Anyone walking through the Saxonia industrial area in Freiberg, Saxony, will inevitably notice the imposing silver-grey/red building with the huge lettering CHOREN. However, if you go directly to the factory gate or fence, you will notice that the proud buildings stand abandoned and that there is obviously no production.
As often as I drive past the site, I think back with nostalgia to that time when the plant for the production of biofuel was under construction. It was to be the first industrial BtL (Biomas to Liquid) production plant in the world. The idea was compelling: to produce a fuel from fast-growing trees, waste wood and straw. What euphoria when even the German Chancellor Angela Merkel had the honour of inaugurating the plant for a trial run in 2008. But as is so often the case, a process only passes its baptism of fire when stable, long-term and economical production can be guaranteed. Unfortunately this was not the case. Even then, many experts warned of risks that were difficult to assess (for example, long transport routes for the biofuels and their high prices). There was also talk of several technical shortcomings. As a result, commissioning was repeatedly postponed. In July 2011 the company finally had to file for insolvency.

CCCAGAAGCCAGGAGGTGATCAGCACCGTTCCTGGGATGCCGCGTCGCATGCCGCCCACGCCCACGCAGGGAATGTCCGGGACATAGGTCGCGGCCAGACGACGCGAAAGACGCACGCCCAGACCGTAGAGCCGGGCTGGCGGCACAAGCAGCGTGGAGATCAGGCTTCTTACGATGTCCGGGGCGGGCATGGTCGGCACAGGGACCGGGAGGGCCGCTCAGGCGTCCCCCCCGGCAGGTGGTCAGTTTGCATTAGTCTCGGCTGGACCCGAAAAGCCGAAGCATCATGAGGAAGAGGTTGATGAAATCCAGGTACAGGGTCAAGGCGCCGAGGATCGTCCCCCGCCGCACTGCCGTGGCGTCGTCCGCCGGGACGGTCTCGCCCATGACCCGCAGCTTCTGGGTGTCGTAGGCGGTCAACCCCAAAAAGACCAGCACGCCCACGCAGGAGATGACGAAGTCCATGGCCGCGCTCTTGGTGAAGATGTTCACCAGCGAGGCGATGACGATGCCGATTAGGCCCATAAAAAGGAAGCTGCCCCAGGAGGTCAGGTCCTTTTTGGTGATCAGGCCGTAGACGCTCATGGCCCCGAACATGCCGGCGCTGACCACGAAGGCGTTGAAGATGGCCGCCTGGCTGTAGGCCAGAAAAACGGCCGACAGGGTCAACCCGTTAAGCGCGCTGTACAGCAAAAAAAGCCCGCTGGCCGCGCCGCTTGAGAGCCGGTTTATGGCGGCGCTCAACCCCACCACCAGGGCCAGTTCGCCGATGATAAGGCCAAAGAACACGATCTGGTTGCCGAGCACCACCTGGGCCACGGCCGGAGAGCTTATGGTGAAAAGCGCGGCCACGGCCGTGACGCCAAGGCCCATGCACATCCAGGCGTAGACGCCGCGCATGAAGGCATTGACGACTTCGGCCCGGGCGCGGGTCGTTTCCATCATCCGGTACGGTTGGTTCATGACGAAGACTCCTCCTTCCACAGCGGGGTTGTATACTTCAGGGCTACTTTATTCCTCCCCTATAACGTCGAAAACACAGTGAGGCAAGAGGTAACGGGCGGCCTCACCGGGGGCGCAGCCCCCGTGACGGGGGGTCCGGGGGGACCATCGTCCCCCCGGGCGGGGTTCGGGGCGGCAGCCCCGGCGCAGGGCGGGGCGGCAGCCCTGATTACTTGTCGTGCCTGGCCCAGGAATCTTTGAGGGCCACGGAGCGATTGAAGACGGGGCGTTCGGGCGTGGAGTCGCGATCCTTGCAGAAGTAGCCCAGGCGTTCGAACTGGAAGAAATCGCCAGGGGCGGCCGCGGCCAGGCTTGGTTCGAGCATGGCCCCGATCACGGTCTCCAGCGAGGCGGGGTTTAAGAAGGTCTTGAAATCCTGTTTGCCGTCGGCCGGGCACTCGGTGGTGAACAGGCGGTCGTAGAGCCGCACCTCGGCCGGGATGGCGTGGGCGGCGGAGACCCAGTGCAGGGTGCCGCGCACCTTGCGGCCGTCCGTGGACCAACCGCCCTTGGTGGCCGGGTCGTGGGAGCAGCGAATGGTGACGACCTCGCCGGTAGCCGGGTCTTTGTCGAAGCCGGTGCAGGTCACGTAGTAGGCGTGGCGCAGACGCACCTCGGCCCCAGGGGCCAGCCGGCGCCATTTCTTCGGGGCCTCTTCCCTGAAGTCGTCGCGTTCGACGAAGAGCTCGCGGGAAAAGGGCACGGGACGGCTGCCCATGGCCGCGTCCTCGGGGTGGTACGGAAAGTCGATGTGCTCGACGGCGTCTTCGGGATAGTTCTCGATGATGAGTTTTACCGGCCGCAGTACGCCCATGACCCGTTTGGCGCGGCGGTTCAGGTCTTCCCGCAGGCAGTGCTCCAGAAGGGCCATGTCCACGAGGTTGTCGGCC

It’s a pity actually, I think over and over again, especially now with the enormous quantities of wood that bark beetles and wind in the Erzgebirge are giving us and climate neutrality is becoming increasingly important. A ray of hope is – as I recently learned – the interest of two investors in the plant and the buildings respectively, hopefully with a feasible vision.
von Dr. Brigitte Hoffmann, Consulting, Kreislaufwirtschaft/Umweltschutz, Oberschöna/Germany